in this packet.

Appendix 1. Error Recovery and Resynchronization Strategies.

The following error recovery and resynchronization strategies are
intended to be guidelines only.  A compliant receiver is free to employ
alternative (or no) strategies.

When initially decoding an RTP-encapsulated MPEG Elementary Stream, the
receiver may discard all packets until the Sequence-header-present bit
is set to 1.  At this point, sufficient state information is contained
in the stream to allow processing by an MPEG decoder.

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Loss of packets containing the GOP_header and/or Picture_Header are
detected by an unexpected change in the Temporal-Reference and Picture-
Type values.  Consider the following example GOP sequence:

        In display order: 0B 1B 2I 3B 4B 5P 6B 7B 8P GOP_HDR 0B ...
        In stream order:  2I 0B 1B 5P 3B 4B 8P 6B 7B GOP_HDR 2I ...

Consider also two counters:

        ref_pic_temp (Reference Picture (I,P) Temporal Reference)
        dep_pic_temp (Dependent Picture (B) Temporal Reference)

At each GOP beginning, set these counters to the temporal reference
value of the corresponding picture type. For our example GOP sequence,
ref_pic_temp = 2 and dep_pic_temp = 0. Keep incrementing BOTH counters
by unity with each following picture. Ref_pic_temp should match the
temporal references of the I and P frames, and dep_pic_temp should match
the temporal references of the B frames.

    dep_pic_temp: -  0  1  2  3  4  5  6  7        8  9
In stream order:  2I 0B 1B 5P 3B 4B 8P 6B 7B GOP_H 2I 0B 1B ...
    ref_pic_temp: 2  3  4  5  6  7  8  9  10  ^    11
                  --------------------------  |    ^
                             Match            Drop |
                                                    in ref_pic_temp

The loss of a GOP header can be detected by matching the appropriate
counter (based on picture type) to the temporal reference value. A
mismatch indicates a lost GOP header. If desired, a GOP header can be
re-constructed using a "null" time_code, repeating the closed_gop flag
from previous GOP headers, and setting the broken_link flag to 1.

The loss of a Picture_Header can also be detected by a mismatch in the
Temporal Reference contained in the RTP packet from the appropriate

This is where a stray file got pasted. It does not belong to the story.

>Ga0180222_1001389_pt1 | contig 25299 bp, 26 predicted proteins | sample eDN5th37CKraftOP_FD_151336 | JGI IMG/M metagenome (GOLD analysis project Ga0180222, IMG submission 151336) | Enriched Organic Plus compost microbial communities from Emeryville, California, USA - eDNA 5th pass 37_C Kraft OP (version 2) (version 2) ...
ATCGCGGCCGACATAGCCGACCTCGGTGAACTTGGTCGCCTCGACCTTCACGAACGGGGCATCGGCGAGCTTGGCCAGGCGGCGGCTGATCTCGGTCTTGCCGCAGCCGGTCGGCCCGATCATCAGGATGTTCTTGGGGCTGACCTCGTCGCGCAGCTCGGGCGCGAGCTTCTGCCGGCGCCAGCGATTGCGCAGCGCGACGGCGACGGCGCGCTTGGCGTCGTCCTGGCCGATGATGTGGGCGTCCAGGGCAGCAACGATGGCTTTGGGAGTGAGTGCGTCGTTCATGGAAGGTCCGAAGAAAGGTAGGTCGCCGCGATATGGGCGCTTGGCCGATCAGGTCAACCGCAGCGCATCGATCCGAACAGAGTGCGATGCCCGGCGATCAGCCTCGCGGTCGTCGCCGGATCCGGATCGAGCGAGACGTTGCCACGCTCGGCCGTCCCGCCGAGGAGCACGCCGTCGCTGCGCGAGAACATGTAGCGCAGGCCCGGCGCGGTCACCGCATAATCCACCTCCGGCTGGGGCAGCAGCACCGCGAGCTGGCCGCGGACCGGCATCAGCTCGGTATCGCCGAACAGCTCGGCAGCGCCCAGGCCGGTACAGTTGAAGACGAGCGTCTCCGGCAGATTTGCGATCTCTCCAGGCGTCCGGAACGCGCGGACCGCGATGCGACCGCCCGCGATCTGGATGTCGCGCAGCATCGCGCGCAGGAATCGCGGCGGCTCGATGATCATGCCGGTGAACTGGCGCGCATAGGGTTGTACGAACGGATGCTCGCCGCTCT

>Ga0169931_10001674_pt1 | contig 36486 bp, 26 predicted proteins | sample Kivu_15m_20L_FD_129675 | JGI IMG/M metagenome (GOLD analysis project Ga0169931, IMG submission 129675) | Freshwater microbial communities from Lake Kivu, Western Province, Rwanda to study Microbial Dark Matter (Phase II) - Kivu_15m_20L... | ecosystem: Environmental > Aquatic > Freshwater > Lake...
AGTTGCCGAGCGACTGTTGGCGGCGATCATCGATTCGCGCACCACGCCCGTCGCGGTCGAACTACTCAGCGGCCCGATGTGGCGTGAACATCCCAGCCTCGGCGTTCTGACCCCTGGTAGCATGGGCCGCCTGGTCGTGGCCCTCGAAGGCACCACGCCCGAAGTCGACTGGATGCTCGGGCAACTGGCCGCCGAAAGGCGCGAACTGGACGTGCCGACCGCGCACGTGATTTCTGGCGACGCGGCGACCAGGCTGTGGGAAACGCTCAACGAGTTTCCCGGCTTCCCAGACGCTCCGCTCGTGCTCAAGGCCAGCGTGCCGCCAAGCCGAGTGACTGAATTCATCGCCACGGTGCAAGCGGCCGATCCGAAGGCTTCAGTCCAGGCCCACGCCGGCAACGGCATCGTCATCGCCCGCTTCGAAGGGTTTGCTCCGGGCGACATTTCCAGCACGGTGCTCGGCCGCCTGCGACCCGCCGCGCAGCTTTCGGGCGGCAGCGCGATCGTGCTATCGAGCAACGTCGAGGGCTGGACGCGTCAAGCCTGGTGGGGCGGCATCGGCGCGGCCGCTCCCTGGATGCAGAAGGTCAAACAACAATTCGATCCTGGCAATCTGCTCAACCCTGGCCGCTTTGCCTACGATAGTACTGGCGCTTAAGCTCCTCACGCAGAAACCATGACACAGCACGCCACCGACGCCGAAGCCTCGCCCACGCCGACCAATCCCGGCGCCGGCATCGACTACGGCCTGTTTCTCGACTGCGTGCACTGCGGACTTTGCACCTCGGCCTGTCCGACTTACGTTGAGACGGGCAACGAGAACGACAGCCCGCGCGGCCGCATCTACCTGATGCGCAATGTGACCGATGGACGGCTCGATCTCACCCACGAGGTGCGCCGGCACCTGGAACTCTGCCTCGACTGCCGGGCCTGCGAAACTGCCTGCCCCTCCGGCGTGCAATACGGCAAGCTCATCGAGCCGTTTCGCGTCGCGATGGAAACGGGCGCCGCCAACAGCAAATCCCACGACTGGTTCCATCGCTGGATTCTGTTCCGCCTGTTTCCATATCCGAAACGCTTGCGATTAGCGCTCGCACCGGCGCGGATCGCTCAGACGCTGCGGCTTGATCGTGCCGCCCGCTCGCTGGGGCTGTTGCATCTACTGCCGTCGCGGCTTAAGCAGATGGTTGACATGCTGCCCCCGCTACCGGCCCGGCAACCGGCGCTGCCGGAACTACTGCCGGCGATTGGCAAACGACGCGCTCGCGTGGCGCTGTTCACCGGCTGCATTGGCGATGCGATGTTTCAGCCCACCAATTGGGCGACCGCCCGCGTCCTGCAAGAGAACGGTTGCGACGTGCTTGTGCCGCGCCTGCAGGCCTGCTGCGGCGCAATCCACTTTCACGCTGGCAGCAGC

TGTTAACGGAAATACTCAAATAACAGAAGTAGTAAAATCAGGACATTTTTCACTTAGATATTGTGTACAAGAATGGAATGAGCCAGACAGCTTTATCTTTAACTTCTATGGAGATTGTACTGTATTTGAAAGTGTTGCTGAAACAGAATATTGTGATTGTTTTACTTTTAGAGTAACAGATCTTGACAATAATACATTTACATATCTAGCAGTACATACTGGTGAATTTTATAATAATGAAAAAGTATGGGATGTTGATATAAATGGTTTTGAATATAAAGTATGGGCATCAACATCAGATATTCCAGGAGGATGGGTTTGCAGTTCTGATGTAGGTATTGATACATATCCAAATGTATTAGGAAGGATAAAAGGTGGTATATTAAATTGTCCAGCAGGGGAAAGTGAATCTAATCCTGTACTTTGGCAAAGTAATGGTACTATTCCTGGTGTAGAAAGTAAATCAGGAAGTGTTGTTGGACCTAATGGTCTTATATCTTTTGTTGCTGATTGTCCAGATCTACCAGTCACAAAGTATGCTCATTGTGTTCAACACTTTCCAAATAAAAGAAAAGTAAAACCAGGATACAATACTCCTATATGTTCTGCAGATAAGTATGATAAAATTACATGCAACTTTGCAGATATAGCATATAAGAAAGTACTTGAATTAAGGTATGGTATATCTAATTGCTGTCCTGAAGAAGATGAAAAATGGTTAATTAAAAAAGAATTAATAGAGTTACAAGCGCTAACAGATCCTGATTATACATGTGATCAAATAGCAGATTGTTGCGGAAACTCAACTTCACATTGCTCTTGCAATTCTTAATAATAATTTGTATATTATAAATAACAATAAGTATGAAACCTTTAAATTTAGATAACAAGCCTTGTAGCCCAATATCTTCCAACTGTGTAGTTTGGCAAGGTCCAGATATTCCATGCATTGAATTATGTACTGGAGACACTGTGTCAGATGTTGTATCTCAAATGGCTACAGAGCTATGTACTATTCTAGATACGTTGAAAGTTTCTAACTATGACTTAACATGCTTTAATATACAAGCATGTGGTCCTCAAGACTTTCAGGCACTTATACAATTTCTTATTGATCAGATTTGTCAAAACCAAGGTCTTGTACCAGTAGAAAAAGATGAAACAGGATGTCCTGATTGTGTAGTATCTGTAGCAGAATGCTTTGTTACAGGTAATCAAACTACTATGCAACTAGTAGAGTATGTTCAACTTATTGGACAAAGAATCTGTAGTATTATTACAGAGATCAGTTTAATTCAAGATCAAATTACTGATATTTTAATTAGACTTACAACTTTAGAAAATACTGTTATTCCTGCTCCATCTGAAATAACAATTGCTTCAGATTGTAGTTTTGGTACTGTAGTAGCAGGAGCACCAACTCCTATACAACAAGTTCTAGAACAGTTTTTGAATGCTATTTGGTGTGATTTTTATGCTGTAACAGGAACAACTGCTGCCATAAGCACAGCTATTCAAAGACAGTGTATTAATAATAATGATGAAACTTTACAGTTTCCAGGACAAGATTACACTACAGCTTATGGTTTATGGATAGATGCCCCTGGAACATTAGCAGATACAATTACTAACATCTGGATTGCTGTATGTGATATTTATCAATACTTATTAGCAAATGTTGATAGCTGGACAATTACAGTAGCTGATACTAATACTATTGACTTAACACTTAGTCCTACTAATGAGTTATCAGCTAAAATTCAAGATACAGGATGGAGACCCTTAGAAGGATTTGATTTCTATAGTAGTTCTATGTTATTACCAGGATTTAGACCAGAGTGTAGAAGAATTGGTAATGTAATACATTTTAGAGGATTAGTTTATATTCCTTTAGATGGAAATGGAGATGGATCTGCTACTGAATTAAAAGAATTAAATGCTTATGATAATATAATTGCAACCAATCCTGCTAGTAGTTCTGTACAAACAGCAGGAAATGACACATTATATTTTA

dep_pic_temp or ref_pic_temp counters at the receiver.  After scanning
to the next Beginning-of-slice the Picture_Header is reconstructed from
the P, TR, FBV, BFC, FFV and FFC contained in that packet, and from
stream-dependent default values.

Any time an RTP packet is lost (as indicated by a gap in the RTP
sequence number), the receiver may discard all packets until the
Beginning-of-slice bit is set.  At this point, sufficient state
information is contained in the stream to allow processing by an MPEG
decoder starting at the next slice boundary (possibly after
reconstruction of the GOP_header and/or Picture_Header as described

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[1] ISO/IEC International Standard 11172; "Coding of moving pictures
    and associated audio for digital storage media up to about 1,5
    Mbits/s", November 1993.

[2] ISO/IEC International Standard 13818; "Generic coding of moving
    pictures and associated audio information", November 1994.

[3] H. Schulzrinne, S. Casner, R. Frederick, V. Jacobson,
    "RTP: A Transport Protocol for Real-Time Applications",
    RFC 1889, January 1996.

[4] H. Schulzrinne, "RTP Profile for Audio and Video Conferences
    with Minimal Control", RFC 1890, January 1996.

Authors' Addresses:

        Gerard Fernando
        Sun Microsystems, Inc.
        Mail-stop UMPK14-305
        2550 Garcia Avenue
        Mountain View, California 94043-1100
        phone: +1 415-786-6373
        email: gerard.fernando@eng.sun.com

        Vivek Goyal
        Precept Software, Inc.
        1072 Arastradero Rd,
        Palo Alto, CA 94304
        phone: +1 415-845-5200
        e-mail: goyal@precept.com

        Don Hoffman
        Sun Microsystems, Inc.
        Mail-stop UMPK14-305
        2550 Garcia Avenue
        Mountain View, California 94043-1100
        phone: +1 503-297-1580
        email: don.hoffman@eng.sun.com